I am shortly going to retrace my route back to York with a new car and will report back how it went. I have never been paranoid about long runs. Just cautious. Hopefully my report back will not be sent from the passenger seat of a flatbed.
 

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I am shortly going to retrace my route back to York with a new car and will report back how it went. I have never been paranoid about long runs. Just cautious. Hopefully my report back will not be sent from the passenger seat of a flatbed.
There's a load of new chargers these days handy for the M1. I travel between York and Birmingham regularly and, once on the M1, seldom need to use EH chargers.
 

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Crikey! I remember this thread when it first started.

I've done quite a few >200 mile trips in my Nissan Leafs (24kWh to Sept 2016, 30kWh since). Tomorrow I'm changing to an e-Golf. First long drive ill be Southend to Burnley on Friday. Really looking forward to it! I reckon I will need to charge 3 times.
 

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I assume you are talking about the latest E-Golf. Southend to Burnley 270mls -why would you need to charge 3 x Assume 100% charge to start and available destination charging then i would only need to charge once, so i think 2 max.
 

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Just returned from 550 mile round trip to York (with a few days relaxation in the middle. The Kona 64 has made the journey much less stressful and easily capable of working around issues like occupied or broken chargers.

In the years driving a leaf I appreciated the fact that Chademo on Electric Highway usually worked and many locations had multiple chargers with Chademo but usually only one AC or CCS. Now I am finding the limitations that CCS users complained of on Electric Highway. As @Soupdragon mentioned, there are now plenty of options near the main routes. Often these provide a respite from the chaos and cost of the Motorway Service Areas.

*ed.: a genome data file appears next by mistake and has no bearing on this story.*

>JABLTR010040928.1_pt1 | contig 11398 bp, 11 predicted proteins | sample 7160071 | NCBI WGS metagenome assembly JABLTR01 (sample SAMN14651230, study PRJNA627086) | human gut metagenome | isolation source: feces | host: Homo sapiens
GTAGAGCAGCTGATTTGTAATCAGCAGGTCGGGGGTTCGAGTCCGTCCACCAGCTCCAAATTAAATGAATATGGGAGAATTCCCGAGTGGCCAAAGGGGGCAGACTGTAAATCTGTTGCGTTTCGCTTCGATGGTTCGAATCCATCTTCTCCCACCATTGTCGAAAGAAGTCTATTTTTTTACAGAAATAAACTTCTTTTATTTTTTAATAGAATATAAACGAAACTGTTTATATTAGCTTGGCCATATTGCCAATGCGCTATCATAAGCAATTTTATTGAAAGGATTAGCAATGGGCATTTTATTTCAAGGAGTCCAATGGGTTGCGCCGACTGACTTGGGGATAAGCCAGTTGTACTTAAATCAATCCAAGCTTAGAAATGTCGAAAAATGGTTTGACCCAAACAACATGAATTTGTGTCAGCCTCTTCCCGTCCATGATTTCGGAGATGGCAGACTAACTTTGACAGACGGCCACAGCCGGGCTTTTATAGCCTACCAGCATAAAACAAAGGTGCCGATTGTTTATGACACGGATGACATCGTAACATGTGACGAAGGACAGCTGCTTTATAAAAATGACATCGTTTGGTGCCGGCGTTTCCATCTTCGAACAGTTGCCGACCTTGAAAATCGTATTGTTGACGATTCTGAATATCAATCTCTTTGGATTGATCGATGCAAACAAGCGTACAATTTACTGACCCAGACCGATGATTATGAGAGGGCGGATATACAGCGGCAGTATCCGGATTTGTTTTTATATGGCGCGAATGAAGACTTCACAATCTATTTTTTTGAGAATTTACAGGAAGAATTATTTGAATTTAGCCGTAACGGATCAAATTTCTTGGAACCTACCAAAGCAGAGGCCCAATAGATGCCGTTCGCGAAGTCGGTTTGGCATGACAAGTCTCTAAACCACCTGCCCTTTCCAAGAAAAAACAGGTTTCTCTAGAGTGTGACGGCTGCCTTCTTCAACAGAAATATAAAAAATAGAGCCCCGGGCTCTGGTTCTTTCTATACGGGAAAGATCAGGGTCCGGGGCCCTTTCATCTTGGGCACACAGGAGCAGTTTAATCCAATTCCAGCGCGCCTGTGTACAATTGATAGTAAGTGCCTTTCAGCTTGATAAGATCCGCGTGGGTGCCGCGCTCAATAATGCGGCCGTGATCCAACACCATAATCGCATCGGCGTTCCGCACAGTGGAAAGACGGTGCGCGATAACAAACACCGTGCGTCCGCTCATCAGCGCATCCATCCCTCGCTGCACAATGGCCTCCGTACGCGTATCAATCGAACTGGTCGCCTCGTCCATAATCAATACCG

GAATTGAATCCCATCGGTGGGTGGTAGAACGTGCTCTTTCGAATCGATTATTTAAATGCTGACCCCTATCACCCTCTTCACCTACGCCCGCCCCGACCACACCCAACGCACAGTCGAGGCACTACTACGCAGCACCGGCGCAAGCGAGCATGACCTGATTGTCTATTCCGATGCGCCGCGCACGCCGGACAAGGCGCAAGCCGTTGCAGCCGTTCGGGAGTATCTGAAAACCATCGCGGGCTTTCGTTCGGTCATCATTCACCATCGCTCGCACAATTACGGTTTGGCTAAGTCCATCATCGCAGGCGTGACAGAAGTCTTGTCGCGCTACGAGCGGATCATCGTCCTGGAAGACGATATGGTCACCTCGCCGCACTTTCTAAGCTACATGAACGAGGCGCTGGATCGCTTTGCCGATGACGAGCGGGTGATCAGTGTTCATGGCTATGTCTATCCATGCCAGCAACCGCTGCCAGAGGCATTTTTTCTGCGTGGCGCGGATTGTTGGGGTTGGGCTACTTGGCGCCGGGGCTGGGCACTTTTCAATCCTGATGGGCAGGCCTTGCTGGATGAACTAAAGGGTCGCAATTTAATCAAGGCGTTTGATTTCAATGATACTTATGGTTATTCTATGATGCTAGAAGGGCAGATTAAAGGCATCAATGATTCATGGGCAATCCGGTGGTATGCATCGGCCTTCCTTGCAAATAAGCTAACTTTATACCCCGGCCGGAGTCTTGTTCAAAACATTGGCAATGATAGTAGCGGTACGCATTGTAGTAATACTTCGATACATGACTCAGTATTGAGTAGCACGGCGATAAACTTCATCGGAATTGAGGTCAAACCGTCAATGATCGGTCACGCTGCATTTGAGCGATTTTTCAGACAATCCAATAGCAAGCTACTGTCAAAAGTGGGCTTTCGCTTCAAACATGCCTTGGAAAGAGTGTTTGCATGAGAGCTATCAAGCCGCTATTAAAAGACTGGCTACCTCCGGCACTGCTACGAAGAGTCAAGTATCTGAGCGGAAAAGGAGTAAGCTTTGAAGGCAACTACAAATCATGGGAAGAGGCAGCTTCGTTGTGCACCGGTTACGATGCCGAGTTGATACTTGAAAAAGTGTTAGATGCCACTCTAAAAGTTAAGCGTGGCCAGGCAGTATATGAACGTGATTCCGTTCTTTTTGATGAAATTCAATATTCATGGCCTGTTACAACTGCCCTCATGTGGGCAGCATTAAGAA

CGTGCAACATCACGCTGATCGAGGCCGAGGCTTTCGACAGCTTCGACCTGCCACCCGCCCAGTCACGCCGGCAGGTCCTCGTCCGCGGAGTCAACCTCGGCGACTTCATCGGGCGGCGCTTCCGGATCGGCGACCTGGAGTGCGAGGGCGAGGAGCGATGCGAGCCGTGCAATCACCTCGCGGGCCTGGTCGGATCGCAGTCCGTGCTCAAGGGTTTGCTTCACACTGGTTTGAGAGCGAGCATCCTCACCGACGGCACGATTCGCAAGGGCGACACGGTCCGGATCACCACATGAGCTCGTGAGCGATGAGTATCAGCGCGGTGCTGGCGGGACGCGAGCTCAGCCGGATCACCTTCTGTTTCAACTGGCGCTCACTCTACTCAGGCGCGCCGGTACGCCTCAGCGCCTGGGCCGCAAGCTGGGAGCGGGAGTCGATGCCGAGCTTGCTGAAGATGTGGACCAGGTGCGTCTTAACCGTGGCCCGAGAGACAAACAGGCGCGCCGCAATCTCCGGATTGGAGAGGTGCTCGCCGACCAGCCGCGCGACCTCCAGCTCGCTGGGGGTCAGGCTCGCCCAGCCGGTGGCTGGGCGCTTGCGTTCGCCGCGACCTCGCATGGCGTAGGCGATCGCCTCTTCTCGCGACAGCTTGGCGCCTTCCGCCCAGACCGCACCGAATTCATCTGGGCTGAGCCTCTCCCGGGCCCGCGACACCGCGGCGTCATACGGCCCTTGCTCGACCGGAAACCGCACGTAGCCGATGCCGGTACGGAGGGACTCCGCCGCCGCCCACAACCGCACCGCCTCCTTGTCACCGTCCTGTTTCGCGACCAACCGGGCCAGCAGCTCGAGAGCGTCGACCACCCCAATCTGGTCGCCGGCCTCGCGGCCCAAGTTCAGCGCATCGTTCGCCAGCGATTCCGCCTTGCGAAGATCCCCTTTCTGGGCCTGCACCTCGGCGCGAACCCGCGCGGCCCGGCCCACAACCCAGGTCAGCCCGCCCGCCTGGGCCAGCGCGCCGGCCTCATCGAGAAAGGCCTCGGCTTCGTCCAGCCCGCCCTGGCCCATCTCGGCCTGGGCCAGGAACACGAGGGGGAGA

You also appreciate the difference when ending your charges at 80% to keep the charging time down and battery temperature happy. 80% of 64KWh is a much better that 80% of 24Kwh. Having said that, I would still have done the trip even if I still had the old 2014 Leaf but would have allowed for a longer time for the trip.

The newer cars cannot insulate you from the combination of heavier traffic and more frequent queues on the motorways On my trip around the M1 and M25 on Tuesday much of the time was spent stationary or crawling. A glance around at alternative routes on the sat-nav rendered diverting futile as they were all snarled up.This extended the predicted range from 280 miles to 354.
 

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Discussion Starter #229
hang on...
 

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Discussion Starter #230 (Edited)
How’s your advice changed since 2015? We’ve got bigger batteries, better cars, and more chargers now. Are you less paranoid about running out?
My apologies for my late reply.
I now have a 30 kWh Leaf and a 64 kWh Kona, and I really miss the old pioneer days. Driving an EV around the UK is now getting too everyday.
I'm thinking of driving the Kona from Scotland to Athens, to try to rediscover that feeling of adventure.